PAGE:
Charleston-based designers behind Shan Shui Studio faced backlash after launching a very controversial collection called "Wear Their Names" made from shattered glass from protests with the intention to honor people who have died due to police brutality. Only, no one asked for that.
The collection consists of an array of necklaces, earrings, and rings made out of the glass with names such as 'The Tanisha, The Trayvon, The Elijah.'
There is a $240 necklace called "The Breonna" after Breonna Taylor, who was killed by police while asleep in her home. The police officers have still not been charged. There is a pair of $45 stud earrings name earrings called "The Tamir," after 12-year-old Tamir Rice, who was shot by police on a playground for playing with a toy gun, and a $280 pendant necklace called "The Eric," after Eric Garner who died after being placed in a chokehold by police.
Black Twitter was outraged to learn about this kind of appropriation. While Black lives are being taken, a brand has the audacity to participate in this horrible act of performative protesting. Shan Shui says that all profits will go to an organization to fight against police brutality, but that's not enough.
The owners Paul Chelmis, and his girlfriend, Jing Wen have received death threats and since shut down their website and social media accounts. However, before then, they released a statement.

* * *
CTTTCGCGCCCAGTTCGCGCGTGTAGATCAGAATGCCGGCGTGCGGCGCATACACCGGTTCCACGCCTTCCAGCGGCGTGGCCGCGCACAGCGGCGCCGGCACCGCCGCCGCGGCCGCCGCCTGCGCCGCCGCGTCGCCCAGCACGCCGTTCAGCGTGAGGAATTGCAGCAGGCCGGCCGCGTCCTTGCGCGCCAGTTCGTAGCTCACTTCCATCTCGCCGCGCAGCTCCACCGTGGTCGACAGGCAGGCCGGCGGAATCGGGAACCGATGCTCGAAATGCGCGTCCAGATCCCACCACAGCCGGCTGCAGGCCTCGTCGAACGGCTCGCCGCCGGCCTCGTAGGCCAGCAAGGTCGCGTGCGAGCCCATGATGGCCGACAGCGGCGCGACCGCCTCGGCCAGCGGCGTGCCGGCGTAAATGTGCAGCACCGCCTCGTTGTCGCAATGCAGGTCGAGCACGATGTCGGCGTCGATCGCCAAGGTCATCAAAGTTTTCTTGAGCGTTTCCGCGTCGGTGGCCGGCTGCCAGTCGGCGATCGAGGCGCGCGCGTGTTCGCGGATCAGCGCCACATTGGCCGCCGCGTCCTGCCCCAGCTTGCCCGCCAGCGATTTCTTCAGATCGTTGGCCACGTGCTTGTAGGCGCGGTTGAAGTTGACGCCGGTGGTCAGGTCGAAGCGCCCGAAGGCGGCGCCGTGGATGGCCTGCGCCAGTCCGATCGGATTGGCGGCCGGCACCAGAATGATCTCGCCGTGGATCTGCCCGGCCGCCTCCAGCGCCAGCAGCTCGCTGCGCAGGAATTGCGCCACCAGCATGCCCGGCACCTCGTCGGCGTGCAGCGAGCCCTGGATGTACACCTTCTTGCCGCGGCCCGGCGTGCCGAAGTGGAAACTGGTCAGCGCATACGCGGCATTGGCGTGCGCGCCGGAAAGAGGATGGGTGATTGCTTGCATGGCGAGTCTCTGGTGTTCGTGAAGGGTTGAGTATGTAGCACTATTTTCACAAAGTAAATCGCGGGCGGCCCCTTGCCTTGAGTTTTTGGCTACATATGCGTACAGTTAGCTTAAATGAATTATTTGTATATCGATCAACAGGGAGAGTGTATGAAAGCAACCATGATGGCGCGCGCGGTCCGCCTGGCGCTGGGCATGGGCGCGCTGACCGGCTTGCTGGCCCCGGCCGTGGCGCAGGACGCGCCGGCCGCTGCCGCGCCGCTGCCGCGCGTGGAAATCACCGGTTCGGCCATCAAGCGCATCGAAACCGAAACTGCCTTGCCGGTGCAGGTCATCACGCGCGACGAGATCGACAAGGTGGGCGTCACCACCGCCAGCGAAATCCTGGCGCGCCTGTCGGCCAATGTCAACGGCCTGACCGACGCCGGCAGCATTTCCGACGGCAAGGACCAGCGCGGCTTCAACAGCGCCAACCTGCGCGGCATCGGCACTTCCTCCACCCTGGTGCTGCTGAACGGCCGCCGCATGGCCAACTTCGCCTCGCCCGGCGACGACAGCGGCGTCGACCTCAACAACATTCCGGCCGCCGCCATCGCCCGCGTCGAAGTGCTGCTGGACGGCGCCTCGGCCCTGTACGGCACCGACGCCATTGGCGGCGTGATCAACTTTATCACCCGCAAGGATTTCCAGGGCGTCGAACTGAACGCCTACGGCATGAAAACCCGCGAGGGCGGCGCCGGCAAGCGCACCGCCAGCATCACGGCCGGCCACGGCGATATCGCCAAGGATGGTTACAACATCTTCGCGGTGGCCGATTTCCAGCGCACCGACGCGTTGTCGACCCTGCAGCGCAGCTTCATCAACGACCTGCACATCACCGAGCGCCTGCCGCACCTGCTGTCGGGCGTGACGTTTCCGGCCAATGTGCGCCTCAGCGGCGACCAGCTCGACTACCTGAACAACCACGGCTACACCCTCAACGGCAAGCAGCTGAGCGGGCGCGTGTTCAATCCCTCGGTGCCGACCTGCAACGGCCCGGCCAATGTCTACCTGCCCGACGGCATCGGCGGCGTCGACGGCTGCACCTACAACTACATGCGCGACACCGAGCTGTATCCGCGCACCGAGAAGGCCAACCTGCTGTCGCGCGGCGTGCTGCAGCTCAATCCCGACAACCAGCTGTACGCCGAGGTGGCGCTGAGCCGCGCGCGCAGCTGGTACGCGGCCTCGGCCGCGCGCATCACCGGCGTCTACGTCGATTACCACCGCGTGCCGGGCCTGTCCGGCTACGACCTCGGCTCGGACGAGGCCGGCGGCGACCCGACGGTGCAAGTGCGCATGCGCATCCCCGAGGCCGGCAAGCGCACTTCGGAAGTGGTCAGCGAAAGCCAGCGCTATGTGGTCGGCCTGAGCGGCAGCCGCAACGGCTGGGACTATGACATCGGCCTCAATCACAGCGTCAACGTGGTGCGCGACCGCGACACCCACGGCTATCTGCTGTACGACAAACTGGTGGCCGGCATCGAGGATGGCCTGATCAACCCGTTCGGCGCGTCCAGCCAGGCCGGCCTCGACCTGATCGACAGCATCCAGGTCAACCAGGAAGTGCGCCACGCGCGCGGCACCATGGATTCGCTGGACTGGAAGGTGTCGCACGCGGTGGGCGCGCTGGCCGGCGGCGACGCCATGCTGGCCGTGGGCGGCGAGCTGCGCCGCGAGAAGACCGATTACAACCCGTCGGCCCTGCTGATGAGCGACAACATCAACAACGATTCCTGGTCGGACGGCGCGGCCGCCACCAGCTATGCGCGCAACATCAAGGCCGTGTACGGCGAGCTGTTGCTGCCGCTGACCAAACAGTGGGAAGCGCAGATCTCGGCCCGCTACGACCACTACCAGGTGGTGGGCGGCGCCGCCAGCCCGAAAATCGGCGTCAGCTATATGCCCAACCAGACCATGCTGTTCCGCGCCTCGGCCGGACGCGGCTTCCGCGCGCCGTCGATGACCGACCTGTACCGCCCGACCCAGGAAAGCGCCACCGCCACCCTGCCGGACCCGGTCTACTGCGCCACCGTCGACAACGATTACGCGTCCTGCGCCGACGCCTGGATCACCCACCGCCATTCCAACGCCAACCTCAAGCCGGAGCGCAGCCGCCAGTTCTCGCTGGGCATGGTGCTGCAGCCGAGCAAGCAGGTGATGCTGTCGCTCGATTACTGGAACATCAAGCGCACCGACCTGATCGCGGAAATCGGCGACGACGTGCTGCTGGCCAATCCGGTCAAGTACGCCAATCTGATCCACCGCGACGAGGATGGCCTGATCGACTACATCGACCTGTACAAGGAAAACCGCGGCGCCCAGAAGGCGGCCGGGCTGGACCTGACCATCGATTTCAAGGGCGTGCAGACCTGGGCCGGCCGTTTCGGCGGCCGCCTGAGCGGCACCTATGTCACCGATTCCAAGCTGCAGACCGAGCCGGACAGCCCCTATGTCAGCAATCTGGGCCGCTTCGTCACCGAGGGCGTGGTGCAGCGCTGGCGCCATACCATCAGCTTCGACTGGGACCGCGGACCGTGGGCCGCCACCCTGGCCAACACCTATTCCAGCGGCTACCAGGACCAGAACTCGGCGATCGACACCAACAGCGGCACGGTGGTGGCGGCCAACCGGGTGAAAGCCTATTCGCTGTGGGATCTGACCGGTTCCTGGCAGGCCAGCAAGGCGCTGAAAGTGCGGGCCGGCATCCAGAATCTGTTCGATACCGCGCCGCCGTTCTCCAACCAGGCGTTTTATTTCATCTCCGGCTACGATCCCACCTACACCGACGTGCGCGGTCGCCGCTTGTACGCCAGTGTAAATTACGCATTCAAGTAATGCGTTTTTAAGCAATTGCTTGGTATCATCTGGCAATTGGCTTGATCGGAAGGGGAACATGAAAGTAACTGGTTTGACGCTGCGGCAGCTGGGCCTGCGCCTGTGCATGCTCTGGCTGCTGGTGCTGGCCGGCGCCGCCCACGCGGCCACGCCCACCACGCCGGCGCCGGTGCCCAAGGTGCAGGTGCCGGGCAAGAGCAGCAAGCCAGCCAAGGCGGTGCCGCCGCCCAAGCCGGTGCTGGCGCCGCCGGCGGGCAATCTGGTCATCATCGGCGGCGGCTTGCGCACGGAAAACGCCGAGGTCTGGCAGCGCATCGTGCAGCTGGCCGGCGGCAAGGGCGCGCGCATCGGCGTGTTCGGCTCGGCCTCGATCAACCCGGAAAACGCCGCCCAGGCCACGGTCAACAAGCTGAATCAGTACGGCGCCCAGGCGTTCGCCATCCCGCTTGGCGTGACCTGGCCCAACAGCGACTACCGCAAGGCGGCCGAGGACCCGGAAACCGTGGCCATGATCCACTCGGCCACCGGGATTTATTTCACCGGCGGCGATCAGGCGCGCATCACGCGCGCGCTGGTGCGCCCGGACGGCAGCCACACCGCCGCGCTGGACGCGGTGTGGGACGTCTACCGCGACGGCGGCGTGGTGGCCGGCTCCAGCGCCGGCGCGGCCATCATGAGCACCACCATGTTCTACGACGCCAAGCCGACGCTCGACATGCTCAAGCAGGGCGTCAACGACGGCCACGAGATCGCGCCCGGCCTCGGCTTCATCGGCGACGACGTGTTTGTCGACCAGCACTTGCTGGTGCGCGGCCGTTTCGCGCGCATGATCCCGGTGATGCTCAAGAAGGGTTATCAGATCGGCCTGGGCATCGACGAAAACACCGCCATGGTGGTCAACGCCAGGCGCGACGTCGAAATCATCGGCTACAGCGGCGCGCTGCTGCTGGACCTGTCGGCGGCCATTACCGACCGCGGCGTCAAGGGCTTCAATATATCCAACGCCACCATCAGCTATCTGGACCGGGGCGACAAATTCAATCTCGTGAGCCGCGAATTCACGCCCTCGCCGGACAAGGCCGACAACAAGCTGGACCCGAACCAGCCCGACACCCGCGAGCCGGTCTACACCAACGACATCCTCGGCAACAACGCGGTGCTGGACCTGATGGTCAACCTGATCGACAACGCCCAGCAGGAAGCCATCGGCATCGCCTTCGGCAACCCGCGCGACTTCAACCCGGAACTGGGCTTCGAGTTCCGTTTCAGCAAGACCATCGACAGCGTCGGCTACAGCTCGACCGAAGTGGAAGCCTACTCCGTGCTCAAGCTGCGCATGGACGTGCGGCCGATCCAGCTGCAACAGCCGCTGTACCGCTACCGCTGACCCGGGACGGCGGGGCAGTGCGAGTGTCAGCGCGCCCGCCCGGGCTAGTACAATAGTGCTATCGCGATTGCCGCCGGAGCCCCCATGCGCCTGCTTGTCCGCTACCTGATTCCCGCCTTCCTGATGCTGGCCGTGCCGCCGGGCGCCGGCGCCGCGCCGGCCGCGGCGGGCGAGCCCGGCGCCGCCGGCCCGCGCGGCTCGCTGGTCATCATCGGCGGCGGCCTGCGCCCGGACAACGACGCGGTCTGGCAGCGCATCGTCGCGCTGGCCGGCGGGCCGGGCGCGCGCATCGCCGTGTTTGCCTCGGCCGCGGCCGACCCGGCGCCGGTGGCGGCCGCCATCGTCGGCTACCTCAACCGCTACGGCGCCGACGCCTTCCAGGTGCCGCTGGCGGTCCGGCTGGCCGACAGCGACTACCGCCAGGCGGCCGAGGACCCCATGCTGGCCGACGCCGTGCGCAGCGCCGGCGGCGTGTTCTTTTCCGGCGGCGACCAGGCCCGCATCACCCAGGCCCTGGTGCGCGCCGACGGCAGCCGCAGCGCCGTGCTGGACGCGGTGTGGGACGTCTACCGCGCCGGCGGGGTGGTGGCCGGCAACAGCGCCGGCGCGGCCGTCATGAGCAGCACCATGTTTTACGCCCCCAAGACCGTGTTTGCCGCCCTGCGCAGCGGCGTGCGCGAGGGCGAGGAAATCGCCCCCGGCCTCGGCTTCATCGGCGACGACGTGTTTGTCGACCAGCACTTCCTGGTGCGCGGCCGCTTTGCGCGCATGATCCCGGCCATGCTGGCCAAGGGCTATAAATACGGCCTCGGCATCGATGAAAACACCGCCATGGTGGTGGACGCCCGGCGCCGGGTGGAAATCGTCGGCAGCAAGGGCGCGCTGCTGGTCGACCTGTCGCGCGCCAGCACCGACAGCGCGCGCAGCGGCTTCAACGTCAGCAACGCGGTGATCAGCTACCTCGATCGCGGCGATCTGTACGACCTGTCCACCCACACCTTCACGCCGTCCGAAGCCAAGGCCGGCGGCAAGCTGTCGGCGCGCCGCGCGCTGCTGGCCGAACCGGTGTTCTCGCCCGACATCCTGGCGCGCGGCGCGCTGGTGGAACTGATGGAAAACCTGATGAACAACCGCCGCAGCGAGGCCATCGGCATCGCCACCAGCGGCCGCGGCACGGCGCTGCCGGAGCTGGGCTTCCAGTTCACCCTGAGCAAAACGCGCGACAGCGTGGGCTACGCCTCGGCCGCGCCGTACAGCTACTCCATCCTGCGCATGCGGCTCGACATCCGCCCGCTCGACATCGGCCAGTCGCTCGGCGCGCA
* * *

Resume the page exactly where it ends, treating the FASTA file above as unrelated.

"So sorry to those we offended or harmed. While our intentions were pure, and we consulted with a wide variety of people before launching, it is clear that there are issues with the approach we took. Though we only wanted to honor the victim's names and retell their stories we see now that using those names was inappropriate and in poor taste. The two of us started this project from a place of creativity and in good faith, with a sense of duty to do our part and help the movement by bringing funds and awareness- and though today was very discouraging, we want to keep sight of that duty and move forward on the best path. We've shut down the entire site and project, halted our collaboration with the Gibbes, and are going to take a step back and a deep breath to figure out how to proceed. We removed our Instagram content because of some personal threats we started to receive, but we saved everyone's comments first so we can read through them all."
Shan Shui also mentions that they will be refunding unfulfilled orders and reassess which organizations the profits will go to for the already sold styles.
Let's hope that this is a lesson to all brands. You cannot profit off of someone else's pain even if it's for charity.
(Photo: Bastiaan Slabbers/NurPhoto via Getty Images)
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